Description of the test

A fecal occult blood test (FOBT) checks stool (feces) for blood. Occult blood means that blood is "hidden" in the stool and therefore is not necessarily visible.

Blood in the stool may indicate various conditions including inflammatory bowel disease (IBD), ulcers, polyps, hemorrhoids, or colon (colorectal) cancer.

How often should the test be performed?

The frequency of this test is recommended by your doctor. Testing is recommended at least every 2 years for people aged 50 to 74 who do not have a family history of colorectal cancer.

More frequent testing or testing at an earlier age may be recommended if you are at an increased risk of colorectal cancer (e.g., if you have a family history of colon cancer).

Why is this test performed?

Doctors often suggest this test to screen for colorectal cancer for people aged 50 to 74. The test is also occasionally used to help diagnose other problems in the digestive tract (e.g., ulcers, polyps). The test may also be used to investigate possible causes of anemia.

Are there any risks and precautions?

There are very few health risks for this test. However, dealing with stool may be a difficult experience for some people. Try to follow instructions closely and do things slowly to avoid problems.

Wash your hands before and after collecting the sample.

What happens during the test?

There are two types of tests available to check for blood in the stool: the guaiac fecal occult blood test (gFOBT) and the fecal immunochemical test (FIT or iFOBT).

The gFOBT uses guaiac to detect heme (part of the blood protein hemoglobin) in the stool. The test involves collecting three samples at home over a period of several days. A sample of stool is smeared on a card provided with the test kit. After obtaining the stool samples, you will mail the samples to a laboratory for analysis.

The FIT or iFOBT uses antibodies to find human hemoglobin in stool. The FIT is more accurate than gFOBT and usually only requires one stool sample. Your doctor may recommend a second test if your first test is negative, just to be sure.

To help ensure accurate results, follow the instructions that are provided to you with the test.

How should I prepare for this test?

If you are using a gFOBT, your doctor may recommend that you avoid certain foods and medications for 2 to 3 days before the test because they may affect the test results. Some of these include:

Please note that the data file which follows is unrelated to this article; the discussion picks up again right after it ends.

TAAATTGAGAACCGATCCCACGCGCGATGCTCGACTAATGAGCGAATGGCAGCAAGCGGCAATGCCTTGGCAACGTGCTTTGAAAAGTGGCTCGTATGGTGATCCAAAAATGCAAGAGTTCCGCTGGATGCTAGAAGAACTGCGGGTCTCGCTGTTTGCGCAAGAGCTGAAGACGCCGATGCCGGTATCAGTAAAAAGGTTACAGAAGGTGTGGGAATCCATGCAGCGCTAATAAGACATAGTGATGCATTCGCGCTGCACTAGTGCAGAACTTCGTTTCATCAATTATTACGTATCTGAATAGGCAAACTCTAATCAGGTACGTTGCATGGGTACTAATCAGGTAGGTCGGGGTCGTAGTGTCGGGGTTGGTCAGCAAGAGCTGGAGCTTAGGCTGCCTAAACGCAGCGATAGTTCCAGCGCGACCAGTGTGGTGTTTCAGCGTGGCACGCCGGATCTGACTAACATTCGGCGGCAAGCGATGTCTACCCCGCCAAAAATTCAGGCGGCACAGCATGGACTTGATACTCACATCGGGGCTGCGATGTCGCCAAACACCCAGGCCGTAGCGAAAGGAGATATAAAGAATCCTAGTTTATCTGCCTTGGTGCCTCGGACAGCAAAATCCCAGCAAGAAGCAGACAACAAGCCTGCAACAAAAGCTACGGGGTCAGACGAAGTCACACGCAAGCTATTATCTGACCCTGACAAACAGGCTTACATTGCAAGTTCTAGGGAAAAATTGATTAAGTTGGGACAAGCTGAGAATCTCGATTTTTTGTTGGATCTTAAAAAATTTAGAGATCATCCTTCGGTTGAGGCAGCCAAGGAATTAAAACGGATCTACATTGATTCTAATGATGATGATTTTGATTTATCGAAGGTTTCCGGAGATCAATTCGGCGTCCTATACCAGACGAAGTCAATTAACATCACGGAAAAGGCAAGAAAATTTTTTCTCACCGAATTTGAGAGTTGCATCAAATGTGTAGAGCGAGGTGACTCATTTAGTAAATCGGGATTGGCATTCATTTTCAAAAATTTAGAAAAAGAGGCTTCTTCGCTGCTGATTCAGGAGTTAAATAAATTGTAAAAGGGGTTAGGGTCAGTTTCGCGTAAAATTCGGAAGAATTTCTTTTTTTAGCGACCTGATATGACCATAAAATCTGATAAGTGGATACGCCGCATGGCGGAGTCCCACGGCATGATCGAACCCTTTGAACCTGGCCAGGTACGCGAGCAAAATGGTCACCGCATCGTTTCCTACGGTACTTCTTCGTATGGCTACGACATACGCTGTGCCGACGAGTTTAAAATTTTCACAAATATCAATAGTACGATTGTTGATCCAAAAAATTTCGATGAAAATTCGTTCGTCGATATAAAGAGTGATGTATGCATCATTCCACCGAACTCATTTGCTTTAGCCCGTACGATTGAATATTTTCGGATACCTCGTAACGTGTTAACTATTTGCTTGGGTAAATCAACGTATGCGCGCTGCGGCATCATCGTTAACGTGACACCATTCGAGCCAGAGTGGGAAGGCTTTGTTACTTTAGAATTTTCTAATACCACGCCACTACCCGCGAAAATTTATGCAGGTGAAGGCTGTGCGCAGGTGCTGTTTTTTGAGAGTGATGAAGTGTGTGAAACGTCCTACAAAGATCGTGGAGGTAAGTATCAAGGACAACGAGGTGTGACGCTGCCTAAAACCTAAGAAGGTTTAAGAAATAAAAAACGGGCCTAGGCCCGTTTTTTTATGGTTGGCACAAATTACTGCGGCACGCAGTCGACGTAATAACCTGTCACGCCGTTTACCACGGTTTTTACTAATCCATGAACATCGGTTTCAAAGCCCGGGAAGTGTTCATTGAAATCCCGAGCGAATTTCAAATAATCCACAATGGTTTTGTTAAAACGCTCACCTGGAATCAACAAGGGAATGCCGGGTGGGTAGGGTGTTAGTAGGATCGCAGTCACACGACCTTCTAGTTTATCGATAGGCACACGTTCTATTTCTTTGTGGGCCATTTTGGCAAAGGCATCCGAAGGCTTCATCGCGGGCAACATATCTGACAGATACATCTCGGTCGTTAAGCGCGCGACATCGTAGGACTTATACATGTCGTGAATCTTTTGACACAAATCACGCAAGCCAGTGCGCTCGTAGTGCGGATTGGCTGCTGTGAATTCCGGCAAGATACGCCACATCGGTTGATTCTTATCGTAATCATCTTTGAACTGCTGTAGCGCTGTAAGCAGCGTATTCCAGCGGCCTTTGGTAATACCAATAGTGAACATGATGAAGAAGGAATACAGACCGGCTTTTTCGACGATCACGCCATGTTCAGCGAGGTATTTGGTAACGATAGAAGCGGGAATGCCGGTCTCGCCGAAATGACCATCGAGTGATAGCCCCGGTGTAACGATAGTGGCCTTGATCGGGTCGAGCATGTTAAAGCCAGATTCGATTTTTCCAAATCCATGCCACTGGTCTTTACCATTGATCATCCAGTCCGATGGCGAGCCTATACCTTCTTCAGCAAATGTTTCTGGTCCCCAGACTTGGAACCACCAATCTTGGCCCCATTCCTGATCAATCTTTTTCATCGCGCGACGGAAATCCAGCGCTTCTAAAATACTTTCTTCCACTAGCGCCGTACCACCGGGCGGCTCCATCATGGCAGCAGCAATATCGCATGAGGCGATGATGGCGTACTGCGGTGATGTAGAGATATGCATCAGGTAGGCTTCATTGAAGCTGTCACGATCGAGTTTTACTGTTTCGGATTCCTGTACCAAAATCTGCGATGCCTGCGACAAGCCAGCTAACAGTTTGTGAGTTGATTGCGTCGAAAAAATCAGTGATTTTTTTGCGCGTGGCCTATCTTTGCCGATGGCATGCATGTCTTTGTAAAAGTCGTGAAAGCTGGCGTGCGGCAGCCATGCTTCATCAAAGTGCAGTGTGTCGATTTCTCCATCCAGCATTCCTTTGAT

• red meat
  • horseradish
  • broccoli
  • cabbage
  • carrots
  • turnips
  • grapefruit
  • vitamin C supplements and citrus fruits
  • nonsteroidal anti-inflammatory drugs (NSAIDs), e.g., ibuprofen, naproxen

Follow the instructions provided to you. These restrictions are not needed for an iFOBT.

Tell your doctor or prescriber about all prescription, over-the-counter (non-prescription), and herbal medications that you are taking. Also tell them about any medication allergies and medical conditions that you may have.

Ask your doctor or pharmacist whether you need to stop taking any of your medications before the test.

What can I expect after the test?

Wash your hands thoroughly with soap and water after collecting the samples.


Stool samples are sent to the laboratory to be interpreted.

Positive results mean there is blood in your stool. A positive result requires further investigation with other tests such as a colonoscopy, a flexible sigmoidoscopy exam, or barium enema.

Even if you have had a positive result from the stool test, keep in mind that it is quite common to lose a small amount of blood from the digestive system, and further testing often shows normal results. Nevertheless, it is important to do further tests as there is an increased risk of having a serious condition such as inflammatory bowel disease or colorectal cancer.

Negative results mean there is no blood in your stool. However, your doctor may suggest that you have another FOBT to be sure there is no blood in your stool.

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A sterile container that may be used to collect a stool sample.
A sterile container that may be used to collect a stool sample.